Reporters without Borders added: “In Armenia, a decree adopted on 8 October bans the publishing of information critical of the government, civil servants and local administrations. It exposes media to the possibility of heavy fines, freezing of assets and deletion of online content. The same day, the foreign ministry rescinded the accreditation of Ilya Azar, the correspondent of the Russian independent newspaper Novaya Gazeta – officially for administrative reasons but the ministry cited an article it did not like.”

However, journalists are not the only ones getting attacked due to the existence of the Nagorno-Karabakh conflict.  In Beverly Hills, California, a mob of Armenians vandalized a Turkish restaurant and yelled obscenities due to their anger over what is happening in Nagorno-Karabakh.  Sarah Elizabeth Dill, a human rights lawyer, claimed that she was also targeted: “Truly astonishing that my office is now receiving threatening calls from Armenians, filled with hate speech as well.  I have never encountered this in my career.”  Tsukerman, who has also been writing about the Azerbaijani-Armenian conflict, stressed that these individuals are not alone: “@TUPolished and @TimberwolfP both received threats, obscenities and fraudulent violation reports among other forms of pressures.  I’ve personally received threats and vile anti-Semitic attacks.  This further underscores the weakness of Armenia’s position.”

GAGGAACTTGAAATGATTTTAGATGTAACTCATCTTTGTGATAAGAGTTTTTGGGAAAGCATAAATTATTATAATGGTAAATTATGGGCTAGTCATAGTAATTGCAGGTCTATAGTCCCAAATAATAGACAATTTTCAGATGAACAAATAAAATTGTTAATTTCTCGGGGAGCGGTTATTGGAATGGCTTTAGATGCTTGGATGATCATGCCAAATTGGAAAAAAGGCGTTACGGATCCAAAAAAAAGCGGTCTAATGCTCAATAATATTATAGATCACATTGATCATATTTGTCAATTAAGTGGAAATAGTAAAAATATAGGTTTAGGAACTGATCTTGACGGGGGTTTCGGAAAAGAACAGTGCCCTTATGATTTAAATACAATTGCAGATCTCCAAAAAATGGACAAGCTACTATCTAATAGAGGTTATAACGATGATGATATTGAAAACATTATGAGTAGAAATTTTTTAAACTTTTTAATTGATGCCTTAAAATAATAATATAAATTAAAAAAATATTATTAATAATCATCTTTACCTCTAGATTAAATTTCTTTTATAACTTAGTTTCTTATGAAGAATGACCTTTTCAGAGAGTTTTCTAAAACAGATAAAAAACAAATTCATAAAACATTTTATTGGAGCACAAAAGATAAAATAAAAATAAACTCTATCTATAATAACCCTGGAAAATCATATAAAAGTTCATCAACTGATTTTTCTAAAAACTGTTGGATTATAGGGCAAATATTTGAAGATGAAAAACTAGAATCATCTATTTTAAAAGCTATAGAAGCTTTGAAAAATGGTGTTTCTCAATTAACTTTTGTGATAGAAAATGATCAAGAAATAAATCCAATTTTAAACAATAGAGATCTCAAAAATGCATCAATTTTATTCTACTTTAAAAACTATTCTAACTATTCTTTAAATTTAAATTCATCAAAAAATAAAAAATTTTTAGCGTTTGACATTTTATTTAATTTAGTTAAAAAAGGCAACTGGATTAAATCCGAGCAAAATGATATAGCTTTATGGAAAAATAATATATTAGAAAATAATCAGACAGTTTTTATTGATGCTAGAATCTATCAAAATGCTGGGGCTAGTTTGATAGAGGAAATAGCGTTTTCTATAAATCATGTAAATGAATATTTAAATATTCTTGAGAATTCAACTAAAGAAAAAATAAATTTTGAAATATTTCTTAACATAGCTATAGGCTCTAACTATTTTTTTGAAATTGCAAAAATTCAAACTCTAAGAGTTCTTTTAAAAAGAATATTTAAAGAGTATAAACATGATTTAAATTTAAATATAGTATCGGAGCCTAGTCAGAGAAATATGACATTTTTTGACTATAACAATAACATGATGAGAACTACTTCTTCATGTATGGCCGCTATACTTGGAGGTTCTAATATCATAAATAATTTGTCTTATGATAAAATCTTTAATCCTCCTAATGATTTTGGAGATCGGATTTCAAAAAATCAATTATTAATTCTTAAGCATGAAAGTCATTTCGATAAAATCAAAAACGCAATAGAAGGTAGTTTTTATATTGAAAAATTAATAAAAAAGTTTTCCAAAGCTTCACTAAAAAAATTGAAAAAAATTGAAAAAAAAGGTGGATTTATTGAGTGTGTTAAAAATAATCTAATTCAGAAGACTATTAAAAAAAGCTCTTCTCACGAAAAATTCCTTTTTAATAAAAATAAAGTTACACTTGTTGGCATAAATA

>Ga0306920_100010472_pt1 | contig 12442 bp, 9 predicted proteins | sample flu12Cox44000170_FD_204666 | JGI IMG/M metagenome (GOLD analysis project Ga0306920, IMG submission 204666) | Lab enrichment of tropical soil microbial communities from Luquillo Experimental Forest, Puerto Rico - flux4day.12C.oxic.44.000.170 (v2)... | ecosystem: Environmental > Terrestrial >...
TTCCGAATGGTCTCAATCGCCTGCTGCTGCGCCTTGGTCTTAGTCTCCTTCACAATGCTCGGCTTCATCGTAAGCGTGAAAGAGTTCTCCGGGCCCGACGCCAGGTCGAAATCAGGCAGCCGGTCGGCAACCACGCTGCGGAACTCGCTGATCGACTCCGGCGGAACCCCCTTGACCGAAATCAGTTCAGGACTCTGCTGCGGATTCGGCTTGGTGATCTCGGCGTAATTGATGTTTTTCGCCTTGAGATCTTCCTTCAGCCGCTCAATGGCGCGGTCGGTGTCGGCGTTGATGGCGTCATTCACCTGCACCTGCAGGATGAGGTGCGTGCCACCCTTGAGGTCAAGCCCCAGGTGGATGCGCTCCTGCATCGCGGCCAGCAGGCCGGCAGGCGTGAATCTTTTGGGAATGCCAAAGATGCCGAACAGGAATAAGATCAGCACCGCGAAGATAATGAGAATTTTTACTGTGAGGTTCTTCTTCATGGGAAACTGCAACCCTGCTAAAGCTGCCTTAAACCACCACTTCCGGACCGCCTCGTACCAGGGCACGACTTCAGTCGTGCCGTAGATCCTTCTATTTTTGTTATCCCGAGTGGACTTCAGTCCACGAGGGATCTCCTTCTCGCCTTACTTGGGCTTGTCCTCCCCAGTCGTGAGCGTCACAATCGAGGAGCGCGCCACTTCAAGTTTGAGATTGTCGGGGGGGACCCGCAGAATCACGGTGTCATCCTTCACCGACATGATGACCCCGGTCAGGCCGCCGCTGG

In conclusion, Dill declared: “Losing loved ones, seeing your lands and property destroyed, or being displaced from your homeland are utterly tragic and leave pain and trauma that can last for years and this leads to strong emotions and anger.  But as we have seen around the globe, prolonged conflicts where sides engage in extensive hate speech and refuse to focus upon solutions and peace only leads to extensive and widespread civilian suffering and harm that will take decades to repair.”

Disclaimer: The views and opinions expressed in this blog are those of the authors and do not necessarily reflect the official policy or position of JerusalemOnline.

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Rachel Avraham is a senior political analyst at the Safadi Center for International Diplomacy, Research, Public Relations and Human Rights, which is run by Mendi Safadi, Israeli Communication Minister Ayoob Kara's former chief of staff. For almost a decade, she is a Middle East based journalist, covering radical Islam, terrorism, human rights abuses in the Muslim world, minority rights abuses in the Muslim world, women's rights issues in the Muslim world, Iran, Iraq, Turkey, Syria, Azerbaijan, the Israeli-Palestinian conflict, the Jewish Diaspora, anti-Semitism, international affairs and other issues of importance. Avraham is the author of “Women and Jihad: Debating Palestinian Female Suicide Bombings in the American, Israeli and Arab Media," a ground breaking book that was endorsed by former Israel Consul General Dr. Yitzchak Ben Gad and Israeli Communications Minister Ayoob Kara.